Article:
The beauty lies in the details. It’s not Brooklyn 1973, it’s “Crooklyn,” Fort Green, and the $40,000 brownstone his parents could afford. It’s not just about stereotypical neighbor types, but the cultural characters that define and fascinate the Carmichael children. There’s the religious organ-playing neighbor with the Coke-bottle glasses and surface-level racism. Isaiah Washington, as the Vietnam veteran living with the Carmichaels, teaches them about the pitfalls of not only service, but of intolerance, and the stress both place on a man. And in a particularly surreal sequence, Troy visits family in the South, seeing grass and trees and other suburban amenities for the first time. Spike lenses the entire trip in tightened anamorphic framing, adding a sense of discomfort and strangeness that matches Troy’s own.
Spike populates the film with unique characters, and the talent to back them up. Harris burns down the house as Troy. There’s this precocious type that may seem familiar in youth films. Kids with lines that are too good, they’re often adored and listened to by adults. It’s irksome. Not Troy, she’s often on her own, figuring things out for her damn self, and Zelda Harris did wonders. Channeling the sole daughter Troy, she’s beyond admirable in her total impatience for bullshit from her brothers.
Alfre Woodard and Delroy Lindo are equally natural as parents Carolyn and Woody, exuding all the anxiety and frustration of having to oversee a family with so many kids (and neighbors, and a dog, and bills and dreams and other requisite family concerns). Woodard’s affection is offset by her temper, and it’s a balancing act that comes beautifully into light as the film progresses. And Lindo, channeling Lee’s father Bill (himself a jazz musician), has meaningful angst behind his notes.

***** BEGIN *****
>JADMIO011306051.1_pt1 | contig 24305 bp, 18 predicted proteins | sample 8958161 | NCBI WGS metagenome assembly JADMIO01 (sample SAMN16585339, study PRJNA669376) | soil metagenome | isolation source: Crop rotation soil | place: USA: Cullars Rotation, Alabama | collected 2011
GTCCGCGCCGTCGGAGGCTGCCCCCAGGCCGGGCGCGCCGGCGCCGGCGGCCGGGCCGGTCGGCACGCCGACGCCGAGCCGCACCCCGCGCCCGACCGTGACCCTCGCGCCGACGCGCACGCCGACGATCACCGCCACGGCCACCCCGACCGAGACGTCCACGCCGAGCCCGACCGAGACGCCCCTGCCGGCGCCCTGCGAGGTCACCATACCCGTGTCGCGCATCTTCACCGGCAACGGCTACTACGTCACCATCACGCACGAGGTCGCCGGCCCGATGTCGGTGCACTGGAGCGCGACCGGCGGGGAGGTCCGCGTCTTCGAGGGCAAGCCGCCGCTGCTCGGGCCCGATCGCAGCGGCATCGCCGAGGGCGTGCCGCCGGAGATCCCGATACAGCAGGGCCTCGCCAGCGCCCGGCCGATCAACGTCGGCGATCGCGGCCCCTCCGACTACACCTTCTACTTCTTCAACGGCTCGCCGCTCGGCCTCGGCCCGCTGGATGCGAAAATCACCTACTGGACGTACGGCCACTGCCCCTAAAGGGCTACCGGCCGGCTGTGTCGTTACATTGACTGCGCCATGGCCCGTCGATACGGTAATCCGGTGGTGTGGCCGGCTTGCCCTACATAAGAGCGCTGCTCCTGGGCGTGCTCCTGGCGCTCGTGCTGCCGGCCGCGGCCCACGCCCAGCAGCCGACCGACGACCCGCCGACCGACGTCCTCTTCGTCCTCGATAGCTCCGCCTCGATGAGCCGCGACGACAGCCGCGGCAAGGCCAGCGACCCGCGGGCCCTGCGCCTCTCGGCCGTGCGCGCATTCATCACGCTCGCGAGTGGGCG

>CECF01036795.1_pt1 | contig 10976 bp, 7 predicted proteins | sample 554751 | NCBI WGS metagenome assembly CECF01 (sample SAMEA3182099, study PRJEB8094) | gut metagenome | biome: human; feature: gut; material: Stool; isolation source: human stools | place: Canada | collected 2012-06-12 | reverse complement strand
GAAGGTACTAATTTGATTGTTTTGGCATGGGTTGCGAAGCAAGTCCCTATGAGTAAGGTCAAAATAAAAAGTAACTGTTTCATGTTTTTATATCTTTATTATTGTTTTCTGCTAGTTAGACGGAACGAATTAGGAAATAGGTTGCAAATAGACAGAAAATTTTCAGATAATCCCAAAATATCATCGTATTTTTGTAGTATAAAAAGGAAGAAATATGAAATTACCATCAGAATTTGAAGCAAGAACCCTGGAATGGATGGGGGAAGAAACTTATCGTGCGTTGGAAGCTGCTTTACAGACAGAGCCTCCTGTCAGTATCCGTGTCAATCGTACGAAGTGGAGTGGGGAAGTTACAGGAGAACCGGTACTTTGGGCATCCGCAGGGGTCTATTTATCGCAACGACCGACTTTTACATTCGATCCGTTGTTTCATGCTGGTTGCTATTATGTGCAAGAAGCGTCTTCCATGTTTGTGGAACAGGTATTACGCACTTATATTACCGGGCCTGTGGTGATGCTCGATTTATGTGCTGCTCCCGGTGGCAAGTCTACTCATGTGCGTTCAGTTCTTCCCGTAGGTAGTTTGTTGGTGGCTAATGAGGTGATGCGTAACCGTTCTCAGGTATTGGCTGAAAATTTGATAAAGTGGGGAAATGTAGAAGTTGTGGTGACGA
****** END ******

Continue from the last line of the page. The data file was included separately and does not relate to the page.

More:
These are dignified people living in trying times, and their home is portrayed in a dizzying array of haranguing and happenings. But for instance, take an early scene where Carolyn wakes the kids so they can clean the house. The Stevie Wonder music is loud, the kids are deeply upset, and the camera work is as sloppy as one might be at 4:30 in the morning. Lee is capturing a feeling: bewilderment.
Crooklyn sees Spike and Joie remembering the summer the Knicks won the NBA Championship. It’s the summer Troy finally stood up to the glue-sniffing neighborhood creep Snuffie (Spike, in a small part), and she remembers it with Shaft-like heroism. And it’s the tragic summer where Troy potentially recalls so many of these things in such fine detail because it’s easier than remembering a death in the family.
The street-chalk credits. The use of the Staples Singers’ “Respect Yourself” to mirror Troy’s pride. The little brother refusing to eat his damn peas, and Daddy’s love of sugar in the lemonade. What a privilege, a gift, that the Lee family was willing and able to share their own youth in this way.
And yet, all of this serves Crooklyn’s complicated notions of the past, where we cling to the details in order to distract from the hard truth. Lee captures a sense of place like no other filmmaker, and Crooklyn’s key attribute is the level of detail. Their memories linger in ours. There are few nostalgia films quite as vibrantly divine as this one.